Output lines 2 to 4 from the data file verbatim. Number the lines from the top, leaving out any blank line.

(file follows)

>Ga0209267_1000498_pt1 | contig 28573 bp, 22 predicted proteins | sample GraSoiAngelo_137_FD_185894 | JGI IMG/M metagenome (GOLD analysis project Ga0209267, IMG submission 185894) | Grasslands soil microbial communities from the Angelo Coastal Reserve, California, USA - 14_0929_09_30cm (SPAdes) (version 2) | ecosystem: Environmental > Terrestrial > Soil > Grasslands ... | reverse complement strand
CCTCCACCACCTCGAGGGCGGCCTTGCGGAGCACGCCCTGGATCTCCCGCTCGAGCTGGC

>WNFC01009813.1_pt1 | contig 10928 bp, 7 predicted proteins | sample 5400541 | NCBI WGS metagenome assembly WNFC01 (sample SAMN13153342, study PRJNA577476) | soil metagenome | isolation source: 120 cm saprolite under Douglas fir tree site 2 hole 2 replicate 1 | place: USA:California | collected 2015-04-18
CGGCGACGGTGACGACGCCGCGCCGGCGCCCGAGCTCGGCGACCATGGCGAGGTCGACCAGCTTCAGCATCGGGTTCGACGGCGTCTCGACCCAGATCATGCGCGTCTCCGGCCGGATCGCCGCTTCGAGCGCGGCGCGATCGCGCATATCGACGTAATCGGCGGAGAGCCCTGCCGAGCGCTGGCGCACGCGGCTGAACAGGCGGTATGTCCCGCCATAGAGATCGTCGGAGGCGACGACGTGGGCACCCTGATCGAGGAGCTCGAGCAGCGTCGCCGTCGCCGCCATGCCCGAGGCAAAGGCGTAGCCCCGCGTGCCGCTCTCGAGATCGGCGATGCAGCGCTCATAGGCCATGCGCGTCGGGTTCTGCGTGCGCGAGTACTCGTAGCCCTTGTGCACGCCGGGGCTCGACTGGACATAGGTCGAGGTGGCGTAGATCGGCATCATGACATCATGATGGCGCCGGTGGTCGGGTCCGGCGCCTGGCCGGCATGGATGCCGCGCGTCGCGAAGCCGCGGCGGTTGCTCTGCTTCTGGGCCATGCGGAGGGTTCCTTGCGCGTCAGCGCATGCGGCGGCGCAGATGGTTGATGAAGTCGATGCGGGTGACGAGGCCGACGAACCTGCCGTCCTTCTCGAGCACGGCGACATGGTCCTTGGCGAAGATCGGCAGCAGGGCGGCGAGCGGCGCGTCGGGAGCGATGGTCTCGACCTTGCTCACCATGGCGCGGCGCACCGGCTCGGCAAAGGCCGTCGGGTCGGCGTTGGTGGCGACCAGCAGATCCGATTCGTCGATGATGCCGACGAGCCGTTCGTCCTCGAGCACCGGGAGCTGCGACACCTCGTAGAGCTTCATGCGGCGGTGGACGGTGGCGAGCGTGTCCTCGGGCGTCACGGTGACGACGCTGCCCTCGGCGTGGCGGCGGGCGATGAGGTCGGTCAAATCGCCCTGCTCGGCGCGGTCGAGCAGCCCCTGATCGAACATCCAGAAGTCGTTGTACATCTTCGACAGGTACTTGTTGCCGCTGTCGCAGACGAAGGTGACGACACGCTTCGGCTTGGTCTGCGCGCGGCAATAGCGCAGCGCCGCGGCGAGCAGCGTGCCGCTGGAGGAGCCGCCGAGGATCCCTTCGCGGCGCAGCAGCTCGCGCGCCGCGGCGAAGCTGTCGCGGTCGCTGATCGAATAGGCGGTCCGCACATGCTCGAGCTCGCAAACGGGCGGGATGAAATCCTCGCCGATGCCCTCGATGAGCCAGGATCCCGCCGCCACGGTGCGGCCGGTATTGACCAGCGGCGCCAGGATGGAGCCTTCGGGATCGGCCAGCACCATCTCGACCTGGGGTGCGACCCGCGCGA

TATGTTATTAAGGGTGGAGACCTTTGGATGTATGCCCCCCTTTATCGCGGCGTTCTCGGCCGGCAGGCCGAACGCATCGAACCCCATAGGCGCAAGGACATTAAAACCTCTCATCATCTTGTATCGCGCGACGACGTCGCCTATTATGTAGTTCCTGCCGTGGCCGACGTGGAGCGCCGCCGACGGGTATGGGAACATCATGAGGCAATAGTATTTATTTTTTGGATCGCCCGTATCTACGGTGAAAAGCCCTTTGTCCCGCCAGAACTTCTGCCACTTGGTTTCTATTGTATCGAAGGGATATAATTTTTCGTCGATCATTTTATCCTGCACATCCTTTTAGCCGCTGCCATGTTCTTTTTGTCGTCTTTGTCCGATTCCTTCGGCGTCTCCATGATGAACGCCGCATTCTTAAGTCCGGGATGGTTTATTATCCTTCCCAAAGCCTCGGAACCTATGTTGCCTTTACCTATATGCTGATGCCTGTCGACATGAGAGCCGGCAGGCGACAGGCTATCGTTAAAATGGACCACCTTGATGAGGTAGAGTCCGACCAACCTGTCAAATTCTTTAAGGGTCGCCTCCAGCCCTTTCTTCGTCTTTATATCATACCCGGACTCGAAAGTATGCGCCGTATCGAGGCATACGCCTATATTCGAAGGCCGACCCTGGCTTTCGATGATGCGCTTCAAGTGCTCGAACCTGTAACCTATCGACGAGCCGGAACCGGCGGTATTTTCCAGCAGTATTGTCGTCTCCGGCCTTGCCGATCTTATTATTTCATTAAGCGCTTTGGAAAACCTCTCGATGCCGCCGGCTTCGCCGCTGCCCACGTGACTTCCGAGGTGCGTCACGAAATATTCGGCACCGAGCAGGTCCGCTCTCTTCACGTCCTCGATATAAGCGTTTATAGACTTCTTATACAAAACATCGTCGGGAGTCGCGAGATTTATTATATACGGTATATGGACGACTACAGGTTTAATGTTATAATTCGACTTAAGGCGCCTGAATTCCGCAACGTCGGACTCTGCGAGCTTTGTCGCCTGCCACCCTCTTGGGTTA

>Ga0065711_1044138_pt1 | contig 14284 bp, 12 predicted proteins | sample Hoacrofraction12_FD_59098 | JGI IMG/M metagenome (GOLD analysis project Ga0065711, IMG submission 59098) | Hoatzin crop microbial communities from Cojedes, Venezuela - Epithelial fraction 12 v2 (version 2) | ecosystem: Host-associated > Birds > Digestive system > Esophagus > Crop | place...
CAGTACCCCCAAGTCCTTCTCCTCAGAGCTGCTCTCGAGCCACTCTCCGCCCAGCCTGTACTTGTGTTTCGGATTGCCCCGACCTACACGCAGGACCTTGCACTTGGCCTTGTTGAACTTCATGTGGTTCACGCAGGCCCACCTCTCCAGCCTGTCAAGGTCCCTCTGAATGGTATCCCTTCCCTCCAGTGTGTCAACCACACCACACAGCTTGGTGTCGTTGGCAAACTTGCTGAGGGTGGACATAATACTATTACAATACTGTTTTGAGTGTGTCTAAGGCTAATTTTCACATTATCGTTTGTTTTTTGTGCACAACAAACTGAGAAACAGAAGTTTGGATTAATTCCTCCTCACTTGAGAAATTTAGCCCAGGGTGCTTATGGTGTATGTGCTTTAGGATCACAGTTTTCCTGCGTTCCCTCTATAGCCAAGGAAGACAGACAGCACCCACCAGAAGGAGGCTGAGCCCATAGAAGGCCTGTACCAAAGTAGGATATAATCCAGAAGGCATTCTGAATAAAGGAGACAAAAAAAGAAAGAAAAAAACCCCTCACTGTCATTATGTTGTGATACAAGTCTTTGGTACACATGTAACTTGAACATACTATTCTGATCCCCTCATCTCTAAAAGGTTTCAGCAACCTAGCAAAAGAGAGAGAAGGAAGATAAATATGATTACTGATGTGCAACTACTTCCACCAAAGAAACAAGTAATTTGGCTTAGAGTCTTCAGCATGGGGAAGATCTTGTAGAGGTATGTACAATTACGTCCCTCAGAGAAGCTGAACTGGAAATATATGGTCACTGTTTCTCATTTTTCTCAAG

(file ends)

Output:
CCTCCACCACCTCGAGGGCGGCCTTGCGGAGCACGCCCTGGATCTCCCGCTCGAGCTGGC

>WNFC01009813.1_pt1 | contig 10928 bp, 7 predicted proteins | sample 5400541 | NCBI WGS metagenome assembly WNFC01 (sample SAMN13153342, study PRJNA577476) | soil metagenome | isolation source: 120 cm saprolite under Douglas fir tree site 2 hole 2 replicate 1 | place: USA:California | collected 2015-04-18
CGGCGACGGTGACGACGCCGCGCCGGCGCCCGAGCTCGGCGACCATGGCGAGGTCGACCAGCTTCAGCATCGGGTTCGACGGCGTCTCGACCCAGATCATGCGCGTCTCCGGCCGGATCGCCGCTTCGAGCGCGGCGCGATCGCGCATATCGACGTAATCGGCGGAGAGCCCTGCCGAGCGCTGGCGCACGCGGCTGAACAGGCGGTATGTCCCGCCATAGAGATCGTCGGAGGCGACGACGTGGGCACCCTGATCGAGGAGCTCGAGCAGCGTCGCCGTCGCCGCCATGCCCGAGGCAAAGGCGTAGCCCCGCGTGCCGCTCTCGAGATCGGCGATGCAGCGCTCATAGGCCATGCGCGTCGGGTTCTGCGTGCGCGAGTACTCGTAGCCCTTGTGCACGCCGGGGCTCGACTGGACATAGGTCGAGGTGGCGTAGATCGGCATCATGACATCATGATGGCGCCGGTGGTCGGGTCCGGCGCCTGGCCGGCATGGATGCCGCGCGTCGCGAAGCCGCGGCGGTTGCTCTGCTTCTGGGCCATGCGGAGGGTTCCTTGCGCGTCAGCGCATGCGGCGGCGCAGATGGTTGATGAAGTCGATGCGGGTGACGAGGCCGACGAACCTGCCGTCCTTCTCGAGCACGGCGACATGGTCCTTGGCGAAGATCGGCAGCAGGGCGGCGAGCGGCGCGTCGGGAGCGATGGTCTCGACCTTGCTCACCATGGCGCGGCGCACCGGCTCGGCAAAGGCCGTCGGGTCGGCGTTGGTGGCGACCAGCAGATCCGATTCGTCGATGATGCCGACGAGCCGTTCGTCCTCGAGCACCGGGAGCTGCGACACCTCGTAGAGCTTCATGCGGCGGTGGACGGTGGCGAGCGTGTCCTCGGGCGTCACGGTGACGACGCTGCCCTCGGCGTGGCGGCGGGCGATGAGGTCGGTCAAATCGCCCTGCTCGGCGCGGTCGAGCAGCCCCTGATCGAACATCCAGAAGTCGTTGTACATCTTCGACAGGTACTTGTTGCCGCTGTCGCAGACGAAGGTGACGACACGCTTCGGCTTGGTCTGCGCGCGGCAATAGCGCAGCGCCGCGGCGAGCAGCGTGCCGCTGGAGGAGCCGCCGAGGATCCCTTCGCGGCGCAGCAGCTCGCGCGCCGCGGCGAAGCTGTCGCGGTCGCTGATCGAATAGGCGGTCCGCACATGCTCGAGCTCGCAAACGGGCGGGATGAAATCCTCGCCGATGCCCTCGATGAGCCAGGATCCCGCCGCCACGGTGCGGCCGGTATTGACCAGCGGCGCCAGGATGGAGCCTTCGGGATCGGCCAGCACCATCTCGACCTGGGGTGCGACCCGCGCGA